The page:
Motor Insurers Bureau

If you have ever been involved in a road accident, where one of the vehicles was uninsured or the driver simply made off without stopping, (so that you couldn't take their details), you might well despair at the possibility of ever getting the proper compensation for any injuries or other losses that you suffer.

We often have client's who make very tentative enquiries, thinking that all hope is lost in such situations, but we are happily able to inform then about the Motor Insurers' Bureau. This is a private company, established as long ago as 1946, for the purpose of entering into agreements with the government to compensate the victims of negligent uninsured and/or untraced motorists. Every insurance company which underwrites compulsory motor insurance, i.e. third party fire and theft, is obliged by the Road Traffic Act 1988 to be a member of the Motor Insurers' Bureau and to contribute to its funding.

Effectively, the Motor Insurers' Bureau steps in and acts as though it were the uninsured or untraceable driver's insurance company. In many respects therefore, motorists who are involved in such accidents do not have anything to fear, as a solicitor will be able to obtain them compensation in precisely the same way he would, if the driver had been insured. The scheme is what is known as a fund of the last resort, which means that you have to show that you have exhausted every other possibility to try to get compensation before asking the Motor Insurers' Bureau to pay.

As soon as you become aware that you have been involved in an accident with an uninsured driver, you should submit a claim to the Motor Insurers' Bureau. The Bureau however, will have expected you to have made enquiries to try to identify any insurer. These enquiries might include:
  • contacting the motorist
  • making enquiries with the DVLA
  • making a formal complaint to the Police, (if the driver or registered owner of the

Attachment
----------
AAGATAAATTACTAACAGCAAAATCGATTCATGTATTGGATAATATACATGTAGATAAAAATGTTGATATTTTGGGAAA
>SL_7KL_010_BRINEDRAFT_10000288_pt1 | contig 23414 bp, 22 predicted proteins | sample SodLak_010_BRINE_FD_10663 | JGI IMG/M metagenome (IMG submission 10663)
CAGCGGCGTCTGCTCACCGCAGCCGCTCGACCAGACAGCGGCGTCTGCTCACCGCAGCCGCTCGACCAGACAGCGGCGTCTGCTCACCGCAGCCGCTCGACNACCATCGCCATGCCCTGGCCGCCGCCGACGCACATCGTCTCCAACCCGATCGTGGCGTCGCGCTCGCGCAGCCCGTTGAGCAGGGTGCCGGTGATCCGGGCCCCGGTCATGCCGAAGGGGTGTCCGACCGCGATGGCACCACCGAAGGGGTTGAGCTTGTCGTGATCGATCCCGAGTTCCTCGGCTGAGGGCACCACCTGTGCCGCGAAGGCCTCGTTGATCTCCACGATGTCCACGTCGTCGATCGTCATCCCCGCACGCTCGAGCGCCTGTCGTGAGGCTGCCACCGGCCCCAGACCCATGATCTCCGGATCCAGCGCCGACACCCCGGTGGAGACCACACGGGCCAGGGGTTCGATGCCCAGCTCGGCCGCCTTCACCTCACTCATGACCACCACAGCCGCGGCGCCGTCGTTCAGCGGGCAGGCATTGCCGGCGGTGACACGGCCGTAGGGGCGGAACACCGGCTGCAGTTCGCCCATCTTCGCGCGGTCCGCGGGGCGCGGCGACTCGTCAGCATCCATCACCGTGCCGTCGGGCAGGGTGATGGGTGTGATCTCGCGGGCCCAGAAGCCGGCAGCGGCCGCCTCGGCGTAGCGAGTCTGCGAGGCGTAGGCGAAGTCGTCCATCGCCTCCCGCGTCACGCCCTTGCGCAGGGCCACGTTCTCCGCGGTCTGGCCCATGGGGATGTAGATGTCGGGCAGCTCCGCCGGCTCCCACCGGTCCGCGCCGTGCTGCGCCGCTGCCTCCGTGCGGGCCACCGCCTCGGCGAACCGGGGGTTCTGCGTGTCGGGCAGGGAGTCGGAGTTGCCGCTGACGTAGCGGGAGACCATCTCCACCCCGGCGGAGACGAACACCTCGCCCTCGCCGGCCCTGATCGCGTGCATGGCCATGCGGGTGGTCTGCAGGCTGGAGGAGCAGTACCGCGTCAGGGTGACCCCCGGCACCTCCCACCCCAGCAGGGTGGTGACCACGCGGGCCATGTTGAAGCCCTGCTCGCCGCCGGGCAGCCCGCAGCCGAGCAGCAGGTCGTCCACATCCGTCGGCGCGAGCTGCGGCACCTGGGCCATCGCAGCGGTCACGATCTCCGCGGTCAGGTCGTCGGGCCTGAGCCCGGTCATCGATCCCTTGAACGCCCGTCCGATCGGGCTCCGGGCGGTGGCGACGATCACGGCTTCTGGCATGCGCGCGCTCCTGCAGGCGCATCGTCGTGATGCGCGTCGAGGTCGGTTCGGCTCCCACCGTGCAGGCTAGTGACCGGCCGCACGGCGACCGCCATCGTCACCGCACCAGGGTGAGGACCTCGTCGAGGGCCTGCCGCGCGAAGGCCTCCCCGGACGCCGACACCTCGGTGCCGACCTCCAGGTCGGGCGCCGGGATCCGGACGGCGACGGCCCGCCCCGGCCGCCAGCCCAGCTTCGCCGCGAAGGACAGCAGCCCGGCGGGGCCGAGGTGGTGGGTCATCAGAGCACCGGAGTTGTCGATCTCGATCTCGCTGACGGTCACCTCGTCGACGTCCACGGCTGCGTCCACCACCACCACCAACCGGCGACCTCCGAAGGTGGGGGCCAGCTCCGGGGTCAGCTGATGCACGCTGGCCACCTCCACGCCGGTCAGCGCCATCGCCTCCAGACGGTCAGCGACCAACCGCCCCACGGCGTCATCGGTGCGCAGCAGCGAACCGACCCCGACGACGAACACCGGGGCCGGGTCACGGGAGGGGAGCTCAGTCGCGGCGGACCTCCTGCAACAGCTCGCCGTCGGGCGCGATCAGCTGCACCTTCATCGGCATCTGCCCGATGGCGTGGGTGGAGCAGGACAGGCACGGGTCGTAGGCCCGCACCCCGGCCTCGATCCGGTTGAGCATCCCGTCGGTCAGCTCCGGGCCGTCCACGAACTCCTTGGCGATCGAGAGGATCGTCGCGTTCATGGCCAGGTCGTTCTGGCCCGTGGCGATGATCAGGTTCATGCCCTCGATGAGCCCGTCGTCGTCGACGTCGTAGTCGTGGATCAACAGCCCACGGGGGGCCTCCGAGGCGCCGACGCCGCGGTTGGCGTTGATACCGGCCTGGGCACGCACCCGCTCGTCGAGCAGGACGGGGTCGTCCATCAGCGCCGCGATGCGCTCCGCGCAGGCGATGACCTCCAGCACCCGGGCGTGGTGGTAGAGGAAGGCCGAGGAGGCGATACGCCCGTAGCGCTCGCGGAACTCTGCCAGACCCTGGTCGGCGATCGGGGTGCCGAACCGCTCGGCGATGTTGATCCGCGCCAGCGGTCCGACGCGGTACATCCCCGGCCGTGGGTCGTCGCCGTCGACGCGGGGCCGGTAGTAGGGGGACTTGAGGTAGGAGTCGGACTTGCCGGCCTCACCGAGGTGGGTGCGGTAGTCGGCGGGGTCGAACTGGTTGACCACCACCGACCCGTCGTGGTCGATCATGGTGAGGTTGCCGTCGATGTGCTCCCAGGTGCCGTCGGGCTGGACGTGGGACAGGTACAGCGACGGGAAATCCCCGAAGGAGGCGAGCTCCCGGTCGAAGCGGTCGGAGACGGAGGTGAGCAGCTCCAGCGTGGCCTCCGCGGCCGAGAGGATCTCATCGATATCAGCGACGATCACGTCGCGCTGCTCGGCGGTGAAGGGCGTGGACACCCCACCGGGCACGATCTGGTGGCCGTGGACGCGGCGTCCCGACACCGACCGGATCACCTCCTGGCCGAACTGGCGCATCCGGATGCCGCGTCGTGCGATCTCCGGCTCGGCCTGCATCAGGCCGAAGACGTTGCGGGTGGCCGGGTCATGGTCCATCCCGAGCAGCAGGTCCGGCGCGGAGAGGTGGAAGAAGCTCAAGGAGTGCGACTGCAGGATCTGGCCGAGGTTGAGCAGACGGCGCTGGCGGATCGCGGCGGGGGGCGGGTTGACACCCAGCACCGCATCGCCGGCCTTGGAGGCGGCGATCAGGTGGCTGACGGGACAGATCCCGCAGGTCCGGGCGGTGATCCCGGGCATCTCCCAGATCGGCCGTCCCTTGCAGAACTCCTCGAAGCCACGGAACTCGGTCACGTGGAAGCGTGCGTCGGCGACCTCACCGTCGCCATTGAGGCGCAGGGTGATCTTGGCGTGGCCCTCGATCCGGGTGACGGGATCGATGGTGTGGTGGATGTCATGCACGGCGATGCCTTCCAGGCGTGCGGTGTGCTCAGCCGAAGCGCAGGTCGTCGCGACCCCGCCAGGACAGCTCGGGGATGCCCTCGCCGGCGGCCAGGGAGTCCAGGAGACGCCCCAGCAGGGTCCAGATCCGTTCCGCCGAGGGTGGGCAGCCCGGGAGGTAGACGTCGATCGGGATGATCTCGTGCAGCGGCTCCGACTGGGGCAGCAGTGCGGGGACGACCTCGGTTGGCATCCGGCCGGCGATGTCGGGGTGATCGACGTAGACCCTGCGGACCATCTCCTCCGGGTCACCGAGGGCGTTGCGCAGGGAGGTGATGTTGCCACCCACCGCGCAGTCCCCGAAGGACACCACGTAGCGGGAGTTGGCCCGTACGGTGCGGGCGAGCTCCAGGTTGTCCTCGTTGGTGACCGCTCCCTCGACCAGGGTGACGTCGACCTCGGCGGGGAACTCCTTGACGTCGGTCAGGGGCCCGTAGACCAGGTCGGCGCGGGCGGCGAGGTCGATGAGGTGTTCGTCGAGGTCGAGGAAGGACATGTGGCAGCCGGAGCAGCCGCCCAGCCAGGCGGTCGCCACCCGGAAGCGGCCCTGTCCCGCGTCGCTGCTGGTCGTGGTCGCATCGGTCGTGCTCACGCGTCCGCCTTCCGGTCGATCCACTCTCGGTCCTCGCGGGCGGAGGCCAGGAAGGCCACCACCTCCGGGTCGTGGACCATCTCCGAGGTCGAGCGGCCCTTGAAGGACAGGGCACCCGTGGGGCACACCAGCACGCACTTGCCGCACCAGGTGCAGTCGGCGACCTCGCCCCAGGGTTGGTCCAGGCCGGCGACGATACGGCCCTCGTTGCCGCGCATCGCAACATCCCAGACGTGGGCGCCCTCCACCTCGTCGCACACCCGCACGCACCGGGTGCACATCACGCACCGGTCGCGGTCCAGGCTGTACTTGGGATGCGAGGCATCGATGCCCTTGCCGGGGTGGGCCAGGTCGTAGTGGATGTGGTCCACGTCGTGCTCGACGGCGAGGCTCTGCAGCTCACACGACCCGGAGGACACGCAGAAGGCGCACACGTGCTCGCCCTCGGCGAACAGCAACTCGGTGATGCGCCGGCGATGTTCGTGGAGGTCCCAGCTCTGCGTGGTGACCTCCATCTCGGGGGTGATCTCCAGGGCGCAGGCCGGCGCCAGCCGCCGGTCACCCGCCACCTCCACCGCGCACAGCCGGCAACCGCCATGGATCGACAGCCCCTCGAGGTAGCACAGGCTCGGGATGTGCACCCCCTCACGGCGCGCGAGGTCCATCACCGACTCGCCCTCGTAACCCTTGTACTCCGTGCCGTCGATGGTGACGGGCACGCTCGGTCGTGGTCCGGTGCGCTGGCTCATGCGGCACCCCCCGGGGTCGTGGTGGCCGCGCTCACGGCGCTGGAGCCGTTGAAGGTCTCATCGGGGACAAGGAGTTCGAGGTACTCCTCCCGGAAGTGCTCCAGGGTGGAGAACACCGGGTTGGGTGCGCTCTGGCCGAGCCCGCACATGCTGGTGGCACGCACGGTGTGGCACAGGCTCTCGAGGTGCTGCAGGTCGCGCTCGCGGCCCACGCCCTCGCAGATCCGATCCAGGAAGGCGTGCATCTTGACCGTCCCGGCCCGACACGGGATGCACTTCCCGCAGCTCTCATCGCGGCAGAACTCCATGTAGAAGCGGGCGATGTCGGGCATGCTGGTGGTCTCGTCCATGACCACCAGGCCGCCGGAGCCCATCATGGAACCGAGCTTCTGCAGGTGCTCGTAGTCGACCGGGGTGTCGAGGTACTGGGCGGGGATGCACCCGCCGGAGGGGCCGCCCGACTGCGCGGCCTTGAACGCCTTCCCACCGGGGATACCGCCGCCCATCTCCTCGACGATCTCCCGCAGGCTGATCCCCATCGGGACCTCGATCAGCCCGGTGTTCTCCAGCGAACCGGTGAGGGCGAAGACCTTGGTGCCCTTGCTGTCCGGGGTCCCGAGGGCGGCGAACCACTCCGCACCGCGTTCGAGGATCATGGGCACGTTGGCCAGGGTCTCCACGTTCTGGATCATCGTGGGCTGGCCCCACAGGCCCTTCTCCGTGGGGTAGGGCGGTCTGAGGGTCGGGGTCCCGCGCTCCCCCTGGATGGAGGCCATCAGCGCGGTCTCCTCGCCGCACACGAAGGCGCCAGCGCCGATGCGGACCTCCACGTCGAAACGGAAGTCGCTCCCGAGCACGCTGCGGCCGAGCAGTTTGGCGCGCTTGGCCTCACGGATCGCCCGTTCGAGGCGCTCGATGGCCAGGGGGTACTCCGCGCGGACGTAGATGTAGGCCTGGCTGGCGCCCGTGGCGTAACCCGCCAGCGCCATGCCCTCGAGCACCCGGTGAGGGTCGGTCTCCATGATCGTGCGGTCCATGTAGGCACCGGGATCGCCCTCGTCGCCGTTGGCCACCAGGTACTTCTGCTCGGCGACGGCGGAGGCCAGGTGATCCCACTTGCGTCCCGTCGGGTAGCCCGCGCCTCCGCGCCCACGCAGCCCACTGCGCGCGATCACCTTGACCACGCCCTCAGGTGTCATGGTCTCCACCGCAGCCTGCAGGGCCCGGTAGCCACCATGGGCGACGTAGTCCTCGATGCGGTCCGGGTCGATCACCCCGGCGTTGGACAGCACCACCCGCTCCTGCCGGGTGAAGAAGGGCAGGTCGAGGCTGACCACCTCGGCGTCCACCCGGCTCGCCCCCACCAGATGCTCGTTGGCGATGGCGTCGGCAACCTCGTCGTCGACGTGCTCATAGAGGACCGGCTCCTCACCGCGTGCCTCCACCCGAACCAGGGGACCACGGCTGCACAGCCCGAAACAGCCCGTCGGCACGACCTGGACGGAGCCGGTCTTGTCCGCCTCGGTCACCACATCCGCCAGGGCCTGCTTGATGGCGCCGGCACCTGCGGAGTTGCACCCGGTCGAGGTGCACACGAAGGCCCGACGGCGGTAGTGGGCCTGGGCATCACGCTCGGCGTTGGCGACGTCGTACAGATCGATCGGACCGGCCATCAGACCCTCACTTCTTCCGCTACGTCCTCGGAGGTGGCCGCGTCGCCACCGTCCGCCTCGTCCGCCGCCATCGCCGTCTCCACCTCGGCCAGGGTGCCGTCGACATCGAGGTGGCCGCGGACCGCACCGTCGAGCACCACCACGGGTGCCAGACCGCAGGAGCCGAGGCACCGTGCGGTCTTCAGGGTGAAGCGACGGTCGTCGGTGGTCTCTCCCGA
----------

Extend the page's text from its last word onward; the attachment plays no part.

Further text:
vehicle withholds insurance details)
  • making an enquiry of the Motor Insurance Database (this might identify the

If you are involved in an accident and the driver makes off, or you simply cannot find the driver, you will still have a claim against the Bureau under the untraced driver's agreement. In these cases you have to make a formal report of the incident to the Police within 14 days of the accident occurring.

If there is no particular injury, but damage to your property, it has to be done within 5 days. This gives the Police the opportunity to try to identify the driver. You also have to make enquiries to see if you can identify the driver, checking any details given to the Police, try to make contact with the motorist in person or trace the registered keeper via the DVLA and then contact him. If you cannot identify the driver, enquiries need to be made to see if you can identify the vehicle involved through a registration number.

Of course you must also contact your own insurance company. Your policy is likely to require it and your insurance company might be able to trace the other party or its insurers.

If you simply have a claim for property damage, it has to be made within 9 months of the accident and a £300 property excess applies.

In the case of personal injury claims, the usual rules of making a claim within 3 years will apply.

In many cases the Motor Insurers' Bureau will actually appoint an insurance company to deal with your claim, often the last insurance company to insure the vehicle involved in the accident. To all intent and purposes you and your solicitor will notice very little difference between this type of claim and one made if the third party's insurance details were available.

You shouldn't give up simply because you can't identify or find the insurance for the third party. The big difference however, is if the Motor Insurers' Bureau are asked to pay out on a claim. If they can identify the party that is uninsured, they will ask them to reimburse the costs.

For help or advice please contact Richard Paremain or telephone 02476 521081